The reason why finite difference/element methods dominate in CFD now is that spectral methods are still too complicated technically to apply, especially for complex geometries (which is probably 95% of engineering problems). People prefer to have quick and dirty solution now, rather than nice and accurate one 2 years later.

In my opinion, in the next few years, spectral methods will gradually merge with finite element methods, producing what they sometimes call 'spectral element' methods. Instead of producing a sophisticated grid of a few million nodes, we can split the computational domain into several dozens of subdomains, and use (pseudo)spectral method(s) in each of these subdomains. Each of the subdomains may contain a few millions of collocation nodes, but it may be 'simple' structured grid, which makes our life easier. In general, it is going to be harder than the methods they use in commercial solvers now, but, I guess, it is the only way if we are serious about solving problems involving turbulence rather than pretending that we are solving them.

John C. Chien July 24, 1998 22:01

Re: Agree, but where do we go from here?
CFD-War Principle::Identify_CFD_Target; One of the most important function under the CFD-War Principle is the Target Identification. What is CFD target ? Where is CFD target? How do you define CFD target? The need to address this question is real. People ( at management level ) have talked straight to me that they do not understand CFD. Most people at management understand money, but they normally do not understand CFD. It is very hard to sell to the management that you need to do research to study the mesh generation, or to find a new model for the near wall region. The problem is mainly created by the missing of the CFD target identification. Without the CFD target identification, it is very hard to link your part of the job to the bigger management picture. Therefore, CFD researchers must look at this CFD target identification everyday. How do you identify the CFD target? The easiest way to do is to find the CFD target from the real world applications. In this was, you can see it, feel it, associate value to it, communicate your idea with management,iet.. If you look around, you can easily identify these CFD targets. Here are some examples: automobile external aerodynamic design, racing car aerodynamic design, engine intake manifold design, fuel injection and combustion chamber design, under-hood air cooling design, engine block water cooling design, air conditioning ducting design, subsonic aircraft design, transonic aircraft design, supersonic aircraft design, aircraft turbine engine components design ( fan, compressor, diffuser, combustor, turbine,nozzle etc.), engine-aircraft integration design, launch vehicle external aerodynamic design, solid rocket internal aerodynamic design, nozzle design, liquid rocket design, turbo-pump design, missile external aerodynamic and control design, film cooling design, turbine blade internal cooling passage design, etc., etc.. Almost all of the fluid dynamics related product design can be improved by using the CFD approach, and thus resulted in quality improvement. So the first step into the next century, CFD researchers must think in this direction, before he/she starts the daily CFD activities. ( Without this, one person will tell you that you must do a good job in mesh generation, while the other person selling the code will tell you that the mesh is automatic, you don't have to do anything. The management sure will be very confused. He does not know which way to go. To Do or NOt To Do must be settled before the next century.) I hope that by focusing on the real applications as the first step in CFD, you will have a better life in the next century. With this, you should be able to take care of your boss. I'll cover the next subject soon. Thank you for your time.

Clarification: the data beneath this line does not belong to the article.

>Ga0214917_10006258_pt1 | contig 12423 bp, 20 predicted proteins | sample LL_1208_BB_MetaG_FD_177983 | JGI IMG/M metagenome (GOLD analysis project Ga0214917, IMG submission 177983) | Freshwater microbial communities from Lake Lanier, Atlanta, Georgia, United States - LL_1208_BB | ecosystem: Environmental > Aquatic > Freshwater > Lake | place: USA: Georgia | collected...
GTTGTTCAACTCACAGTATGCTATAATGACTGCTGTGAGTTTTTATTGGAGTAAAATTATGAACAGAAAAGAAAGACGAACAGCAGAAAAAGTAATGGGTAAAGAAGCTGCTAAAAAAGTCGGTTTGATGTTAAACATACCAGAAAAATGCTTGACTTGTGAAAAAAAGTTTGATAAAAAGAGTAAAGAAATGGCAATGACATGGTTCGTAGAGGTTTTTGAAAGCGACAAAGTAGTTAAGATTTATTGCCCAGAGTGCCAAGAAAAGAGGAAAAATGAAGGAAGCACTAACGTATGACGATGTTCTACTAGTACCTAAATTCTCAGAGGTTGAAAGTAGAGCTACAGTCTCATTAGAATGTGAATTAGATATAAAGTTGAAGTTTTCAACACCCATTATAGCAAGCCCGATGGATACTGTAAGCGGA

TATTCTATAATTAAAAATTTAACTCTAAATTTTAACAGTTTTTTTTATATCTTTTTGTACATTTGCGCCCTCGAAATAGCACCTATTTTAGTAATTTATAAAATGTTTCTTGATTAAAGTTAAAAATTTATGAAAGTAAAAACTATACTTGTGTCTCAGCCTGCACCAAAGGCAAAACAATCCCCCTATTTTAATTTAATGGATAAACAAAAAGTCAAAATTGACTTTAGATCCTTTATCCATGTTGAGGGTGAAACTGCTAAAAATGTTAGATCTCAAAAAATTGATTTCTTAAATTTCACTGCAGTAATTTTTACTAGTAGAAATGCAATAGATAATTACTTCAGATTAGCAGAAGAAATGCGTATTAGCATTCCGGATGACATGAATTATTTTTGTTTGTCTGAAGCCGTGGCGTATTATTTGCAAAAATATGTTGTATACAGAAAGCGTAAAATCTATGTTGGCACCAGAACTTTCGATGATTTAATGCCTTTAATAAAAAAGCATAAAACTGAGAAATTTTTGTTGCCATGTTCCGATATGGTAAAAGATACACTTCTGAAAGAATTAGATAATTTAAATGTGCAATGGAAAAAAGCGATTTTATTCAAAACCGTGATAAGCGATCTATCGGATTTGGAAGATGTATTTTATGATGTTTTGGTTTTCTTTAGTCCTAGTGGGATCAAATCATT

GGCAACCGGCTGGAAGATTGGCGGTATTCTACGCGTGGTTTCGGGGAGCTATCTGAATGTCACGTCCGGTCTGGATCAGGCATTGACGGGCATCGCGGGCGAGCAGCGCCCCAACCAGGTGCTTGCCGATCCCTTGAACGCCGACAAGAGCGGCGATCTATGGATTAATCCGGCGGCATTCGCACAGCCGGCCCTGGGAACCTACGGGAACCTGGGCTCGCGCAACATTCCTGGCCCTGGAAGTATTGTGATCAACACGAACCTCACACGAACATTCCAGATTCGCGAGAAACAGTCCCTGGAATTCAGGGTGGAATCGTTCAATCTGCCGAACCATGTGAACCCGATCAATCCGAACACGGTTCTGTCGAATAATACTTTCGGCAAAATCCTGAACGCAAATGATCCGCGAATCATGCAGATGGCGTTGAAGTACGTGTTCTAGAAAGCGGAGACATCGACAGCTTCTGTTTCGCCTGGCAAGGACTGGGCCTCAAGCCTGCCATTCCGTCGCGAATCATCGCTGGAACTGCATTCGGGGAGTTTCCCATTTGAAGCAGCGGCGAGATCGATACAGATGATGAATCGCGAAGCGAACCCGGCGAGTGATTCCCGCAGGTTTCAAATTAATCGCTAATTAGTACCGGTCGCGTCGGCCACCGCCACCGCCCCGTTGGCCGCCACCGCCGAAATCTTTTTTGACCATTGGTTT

Chun-Hao Teng July 25, 1998 02:37

Re: Agree, but where do we go from here?
After looking at these messages, I would like to share some information with all of you guys.

In the past few years, I was trying to learn how to do CFD by spectral method in Clarkson University. After, coming to Brown University, I find out that people in here are expanding numerical computation to a new area, Computation Electromagnetics(CEM) in time domain, which is solving Maxwell equations by spectral method.

Currently, the CEM time domain methods are based on a sceond order finite difference scheme proposed by K.S. Yee in 1966. However, the time domain methods were not so popular until 80's. During that time lots of centers and labs were established and people started to work on electromagnetic problems by developing new schemes and methods.

Maybe you guys will ask what does CEM related to the people in CFD? It is the numerical computational level that CFD people can do on the CEM such are constructing new schemes based on the technology developed from CFD and also learn something from CEM such as PML(perfectly matched layer) method, one kind of absorbing boundary condition, which can be applied on accoustic problem.

For people who are interesting about CEM, one may try to search the net by using the key word computational electromagnetics or finite difference time domain methods.